That’s because the new Georgia Regents University satellite campus will start training the first eight medical students who will gain clinical experience in various of Rome’s medical facilities as part of a statewide plan/expansion to increase the state school’s class size to handle 300 students a year by 2020, from the present 190, to meet expected demands/needs.
(There are, as most are aware, non-public medical schools training physicians in Georgia as well.)
Still, having five colleges with campuses in a single county has to be pretty remarkable, particularly as Floyd County has a population of just under 100,000. Sure, Fulton (Atlanta) has far more, and so might some other larger counties even if “beauty colleges” are ruled out, but one has to wonder how many of Georgia’s 159 counties have this much variety in higher-education activity and opportunity. Not many is a good guess, but as far as can be determined via Internet searches, nobody has compiled such a “rating” yet.
The official name of what’s coming, and is apparently included in current state budget funding with the intention of spending about $1 million a year to run it, is the Northwest Georgia Clinical Campus of the Medical College of Georgia at Georgia Health Sciences University. That is a mouthful and something far shorter will be required to describe it. Even NWGCCMCGGHSU is outlandish. And they won’t field sports teams either, so Hawks and Vikings and Bobcats and Highlanders won’t ever be playing the Scalpels or whatever.
THE “CAMPUS” will occupy a portion of the James D. Maddox Heritage Hall of Georgia Highlands College at 415 E. Third Ave. (once in the long agos both Rome Middle School and Rome Girls High School) and will, on paper if not in size, join those of Berry College, Shorter University, Georgia Highlands and Georgia Northwestern Technical College. None of those have medical schools, of course, but all of them now have nursing programs, with GNTC also having all sorts of health-sciences technical certificates/degrees — most offered in a stand-alone building that actually looks and is equipped like it might be a small hospital.
Of course, the actual reason the new campus is locating here is hardly a secret. Rome is the medical center of this entire section of the state, with Floyd Medical Center, Redmond Regional Medical Center, Harbin Clinic and much, much more that have always looked to grow and expand in what is offered to potential patients.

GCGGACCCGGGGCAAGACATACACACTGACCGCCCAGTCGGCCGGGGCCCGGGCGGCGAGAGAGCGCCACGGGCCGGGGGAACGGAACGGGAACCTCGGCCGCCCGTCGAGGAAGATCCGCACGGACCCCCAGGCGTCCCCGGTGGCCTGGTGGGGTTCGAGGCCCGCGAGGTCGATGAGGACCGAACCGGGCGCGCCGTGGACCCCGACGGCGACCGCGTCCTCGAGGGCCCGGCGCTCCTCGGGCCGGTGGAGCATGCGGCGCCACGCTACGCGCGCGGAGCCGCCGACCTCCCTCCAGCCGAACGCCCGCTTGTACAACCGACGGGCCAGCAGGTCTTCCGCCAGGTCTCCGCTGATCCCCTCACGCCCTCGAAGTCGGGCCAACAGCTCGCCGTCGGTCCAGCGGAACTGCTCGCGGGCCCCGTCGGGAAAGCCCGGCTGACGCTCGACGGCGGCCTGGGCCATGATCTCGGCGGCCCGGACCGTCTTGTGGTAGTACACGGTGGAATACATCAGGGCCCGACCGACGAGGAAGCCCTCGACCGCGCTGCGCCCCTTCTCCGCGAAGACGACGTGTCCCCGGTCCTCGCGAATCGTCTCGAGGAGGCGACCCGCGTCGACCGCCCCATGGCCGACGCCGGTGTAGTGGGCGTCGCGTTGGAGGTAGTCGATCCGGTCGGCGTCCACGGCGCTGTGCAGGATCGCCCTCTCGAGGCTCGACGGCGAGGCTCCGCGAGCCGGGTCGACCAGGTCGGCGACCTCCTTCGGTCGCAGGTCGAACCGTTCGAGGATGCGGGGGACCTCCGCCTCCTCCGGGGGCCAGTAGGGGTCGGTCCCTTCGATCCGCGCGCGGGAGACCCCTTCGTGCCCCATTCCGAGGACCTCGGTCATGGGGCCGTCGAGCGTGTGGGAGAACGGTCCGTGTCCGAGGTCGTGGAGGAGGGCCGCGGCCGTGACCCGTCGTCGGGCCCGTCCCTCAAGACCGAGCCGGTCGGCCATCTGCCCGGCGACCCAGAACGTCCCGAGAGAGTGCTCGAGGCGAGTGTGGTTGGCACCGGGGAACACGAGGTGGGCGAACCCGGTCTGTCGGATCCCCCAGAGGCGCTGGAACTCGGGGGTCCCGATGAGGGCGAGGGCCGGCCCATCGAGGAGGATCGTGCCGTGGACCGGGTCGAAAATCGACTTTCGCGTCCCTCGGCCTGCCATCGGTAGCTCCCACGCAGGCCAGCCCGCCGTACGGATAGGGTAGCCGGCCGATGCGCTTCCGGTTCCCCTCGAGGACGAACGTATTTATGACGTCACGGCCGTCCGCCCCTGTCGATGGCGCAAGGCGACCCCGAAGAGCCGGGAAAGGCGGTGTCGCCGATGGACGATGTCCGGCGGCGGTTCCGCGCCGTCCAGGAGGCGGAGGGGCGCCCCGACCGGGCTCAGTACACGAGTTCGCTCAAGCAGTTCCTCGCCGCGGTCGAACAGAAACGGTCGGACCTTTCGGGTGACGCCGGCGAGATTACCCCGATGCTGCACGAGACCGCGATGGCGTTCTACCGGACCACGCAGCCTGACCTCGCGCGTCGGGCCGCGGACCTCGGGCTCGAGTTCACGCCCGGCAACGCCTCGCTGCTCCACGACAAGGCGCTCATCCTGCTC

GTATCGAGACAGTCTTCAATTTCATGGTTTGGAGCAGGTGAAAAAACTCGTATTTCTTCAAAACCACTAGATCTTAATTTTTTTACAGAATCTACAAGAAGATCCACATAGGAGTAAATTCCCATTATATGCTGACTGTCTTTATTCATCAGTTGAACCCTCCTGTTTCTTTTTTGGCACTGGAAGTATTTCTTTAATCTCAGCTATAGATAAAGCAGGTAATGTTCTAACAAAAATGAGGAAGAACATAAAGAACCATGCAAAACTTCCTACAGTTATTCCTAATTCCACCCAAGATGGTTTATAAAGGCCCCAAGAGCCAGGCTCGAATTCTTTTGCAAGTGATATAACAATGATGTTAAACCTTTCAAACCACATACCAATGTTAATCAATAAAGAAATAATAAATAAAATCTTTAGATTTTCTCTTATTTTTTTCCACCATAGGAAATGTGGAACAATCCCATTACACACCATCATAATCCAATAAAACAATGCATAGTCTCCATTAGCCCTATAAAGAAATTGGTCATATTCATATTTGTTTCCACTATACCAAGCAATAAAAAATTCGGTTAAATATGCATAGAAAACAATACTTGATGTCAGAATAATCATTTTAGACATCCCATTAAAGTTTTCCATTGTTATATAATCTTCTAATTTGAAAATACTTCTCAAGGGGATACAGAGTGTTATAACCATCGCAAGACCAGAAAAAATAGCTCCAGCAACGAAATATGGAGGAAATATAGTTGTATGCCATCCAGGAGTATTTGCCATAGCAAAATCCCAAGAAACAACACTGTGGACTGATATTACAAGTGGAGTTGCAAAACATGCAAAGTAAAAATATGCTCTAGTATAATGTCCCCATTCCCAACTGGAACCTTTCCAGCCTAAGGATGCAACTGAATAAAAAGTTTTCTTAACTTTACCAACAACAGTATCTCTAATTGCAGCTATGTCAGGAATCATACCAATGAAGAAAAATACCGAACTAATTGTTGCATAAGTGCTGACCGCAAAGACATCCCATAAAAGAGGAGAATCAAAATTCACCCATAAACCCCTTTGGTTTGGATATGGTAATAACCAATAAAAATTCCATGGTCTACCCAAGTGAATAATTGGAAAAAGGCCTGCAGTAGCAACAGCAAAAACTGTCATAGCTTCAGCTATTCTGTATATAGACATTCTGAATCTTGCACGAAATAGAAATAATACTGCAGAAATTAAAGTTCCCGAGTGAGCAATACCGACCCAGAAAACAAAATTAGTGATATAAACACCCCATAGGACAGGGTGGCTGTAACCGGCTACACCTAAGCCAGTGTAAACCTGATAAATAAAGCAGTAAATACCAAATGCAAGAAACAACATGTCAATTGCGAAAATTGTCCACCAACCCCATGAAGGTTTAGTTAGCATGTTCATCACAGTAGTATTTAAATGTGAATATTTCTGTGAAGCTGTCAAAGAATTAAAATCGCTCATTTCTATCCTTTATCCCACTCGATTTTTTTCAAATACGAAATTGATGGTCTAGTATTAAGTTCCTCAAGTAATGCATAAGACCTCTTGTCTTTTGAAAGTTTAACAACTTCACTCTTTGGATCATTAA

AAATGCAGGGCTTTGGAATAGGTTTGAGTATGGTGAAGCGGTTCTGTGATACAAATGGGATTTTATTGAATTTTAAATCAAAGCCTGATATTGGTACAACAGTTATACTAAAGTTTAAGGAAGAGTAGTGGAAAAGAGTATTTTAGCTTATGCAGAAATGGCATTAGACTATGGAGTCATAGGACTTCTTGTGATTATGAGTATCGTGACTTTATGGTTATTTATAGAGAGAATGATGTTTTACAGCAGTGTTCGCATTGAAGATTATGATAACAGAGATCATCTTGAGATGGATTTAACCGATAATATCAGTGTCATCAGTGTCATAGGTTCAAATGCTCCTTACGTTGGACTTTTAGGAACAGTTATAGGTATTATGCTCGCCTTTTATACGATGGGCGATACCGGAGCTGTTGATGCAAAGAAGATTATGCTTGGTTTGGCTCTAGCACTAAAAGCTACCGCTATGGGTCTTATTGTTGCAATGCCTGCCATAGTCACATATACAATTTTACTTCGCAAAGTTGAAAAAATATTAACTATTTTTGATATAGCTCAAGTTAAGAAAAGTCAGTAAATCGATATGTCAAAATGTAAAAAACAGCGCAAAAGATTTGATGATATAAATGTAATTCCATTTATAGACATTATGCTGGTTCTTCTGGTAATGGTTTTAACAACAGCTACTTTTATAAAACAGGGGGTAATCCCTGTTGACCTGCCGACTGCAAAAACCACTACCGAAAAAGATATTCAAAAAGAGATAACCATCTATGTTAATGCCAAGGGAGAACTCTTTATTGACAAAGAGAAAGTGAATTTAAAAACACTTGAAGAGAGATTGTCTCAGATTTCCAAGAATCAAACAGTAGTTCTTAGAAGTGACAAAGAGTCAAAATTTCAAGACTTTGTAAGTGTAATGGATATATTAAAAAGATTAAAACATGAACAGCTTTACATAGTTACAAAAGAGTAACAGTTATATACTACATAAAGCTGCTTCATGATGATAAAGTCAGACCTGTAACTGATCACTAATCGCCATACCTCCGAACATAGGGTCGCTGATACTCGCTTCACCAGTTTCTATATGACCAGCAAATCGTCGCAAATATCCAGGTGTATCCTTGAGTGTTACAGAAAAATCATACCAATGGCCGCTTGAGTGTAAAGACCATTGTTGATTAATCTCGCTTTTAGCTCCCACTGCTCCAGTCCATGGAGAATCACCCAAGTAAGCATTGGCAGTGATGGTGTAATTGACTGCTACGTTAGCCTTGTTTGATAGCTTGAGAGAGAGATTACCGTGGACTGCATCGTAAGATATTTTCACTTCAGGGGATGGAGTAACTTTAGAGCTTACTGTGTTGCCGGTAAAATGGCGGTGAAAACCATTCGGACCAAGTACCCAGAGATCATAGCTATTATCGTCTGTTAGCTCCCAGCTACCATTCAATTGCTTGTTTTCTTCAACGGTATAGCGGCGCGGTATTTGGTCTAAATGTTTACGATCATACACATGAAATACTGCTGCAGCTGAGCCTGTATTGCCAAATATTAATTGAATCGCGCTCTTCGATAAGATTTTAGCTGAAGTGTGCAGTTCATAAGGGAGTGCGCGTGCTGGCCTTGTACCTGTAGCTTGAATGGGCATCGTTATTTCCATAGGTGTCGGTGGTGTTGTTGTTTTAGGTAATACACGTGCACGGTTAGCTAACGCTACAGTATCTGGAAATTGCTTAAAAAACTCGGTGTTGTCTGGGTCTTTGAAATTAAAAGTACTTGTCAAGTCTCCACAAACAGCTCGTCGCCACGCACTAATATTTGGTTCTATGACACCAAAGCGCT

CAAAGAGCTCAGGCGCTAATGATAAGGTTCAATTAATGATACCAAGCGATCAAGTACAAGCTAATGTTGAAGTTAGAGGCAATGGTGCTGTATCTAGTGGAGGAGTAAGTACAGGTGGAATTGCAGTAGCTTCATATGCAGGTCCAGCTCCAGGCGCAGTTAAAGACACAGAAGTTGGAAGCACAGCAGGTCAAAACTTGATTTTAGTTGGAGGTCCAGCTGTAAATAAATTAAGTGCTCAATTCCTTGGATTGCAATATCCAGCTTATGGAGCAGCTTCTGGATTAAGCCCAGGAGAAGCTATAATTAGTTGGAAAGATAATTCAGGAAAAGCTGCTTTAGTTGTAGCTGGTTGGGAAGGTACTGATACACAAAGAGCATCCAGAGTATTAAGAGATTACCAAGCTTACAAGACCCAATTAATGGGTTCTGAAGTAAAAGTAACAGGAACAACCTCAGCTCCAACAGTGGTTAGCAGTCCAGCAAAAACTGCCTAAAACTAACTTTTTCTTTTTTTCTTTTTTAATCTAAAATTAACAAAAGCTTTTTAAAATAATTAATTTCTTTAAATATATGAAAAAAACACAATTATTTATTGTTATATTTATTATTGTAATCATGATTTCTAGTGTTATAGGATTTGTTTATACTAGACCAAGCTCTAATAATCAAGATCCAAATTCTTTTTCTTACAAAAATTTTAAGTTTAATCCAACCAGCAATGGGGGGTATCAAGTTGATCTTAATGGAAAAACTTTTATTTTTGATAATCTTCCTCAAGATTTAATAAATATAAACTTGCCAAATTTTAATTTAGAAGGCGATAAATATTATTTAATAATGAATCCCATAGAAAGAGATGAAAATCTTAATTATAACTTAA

The Triumph HealthCare long-term acute-care facility (attached to FMC) and Harbin Cancer Center are but the two most recent major examples.
Outside of the medical school’s home base in Augusta, such satellite campuses as soon to appear in Rome have only been developed thus far in Savannah and Albany. As noted by Michael Shaffer, the GRU legislative lobbyist recently, some hospital administrators have been reluctant to welcome medical students, whereas “Rome has been incredible.”
THAT MAY have something to do with familiarity with the process and acceptance by patients of having students helping to attend them. Since 1976, FMC has had a three-year family medicine residency program.
However, NWGCCMCGGHSU will be something quite different. This is both rather new under the medical sun and special. Greater Romans and those in this health center’s wide area for potential patients will find more than a little about what this is all about on a web site devoted to the new Rome campus at www.georgiahealth.edu/medicine/expansion/rome/.
The key is that “Rome’s cohesive medical community will enable development of a longitudinal integrated curriculum for the campus, an emerging medical education model that stresses patient-centered care and tends to produce more primary-care physicians.”
Basically, it means that medical students will be coming to Rome in their third and fourth years. In year No. 3 they will have “clerkships” in family medicine, internal medicine, neurology, obstetrics and gynecology, pediatrics, psychiatry, surgery, emergency medicine plus an elective.
Everything from prevention to hospice will be part of this educational mix.
In Year 4, the students will do four-week rotations in emergency medicine, critical care and adult ambulatory medicine as well as an internship from among family medicine, neurology, pediatrics, surgery, obstetrics and gynecology with time remaining going to clinical and research electives.
PARTICULARLY notable is that local physicians, students and patients will be paired for an entire year, with the concept being that all can learn from each other. The objective is, it could be said, to improve on the humanization of health care on the future front lines. Students will experience various areas/fields for longer periods, be guided by an experienced practitioner, get to know their patients better (the old “bedside manner”) and even see how the “case” turns out.
Even more exceptional to consider is that all those areas of study have to exist in abundance in this health-care center or such a “classroom” could not exist.
By the way, although starting with eight students, when originally announced it was foreseen that there could well be as many as 20 a year in the near future.
This is, of course, the dawning addition of another “building block” being attached to a quite remarkable health-care edifice (and economic engine) that was probably never foreseen when, 150 years ago, Rome first became a medical center and hospital city for both the Confederate and Union armies.
Neither did any residents expect, some years later when first Shorter and then Berry were founded, that Floyd County would wind up being home to five college campuses offering such a wide array of opportunities to study human endeavors that have led to so much advancement.
NOW THEN, will the greatest minds in medicine please come up with an easier way to say NWGCCMCGGHSU!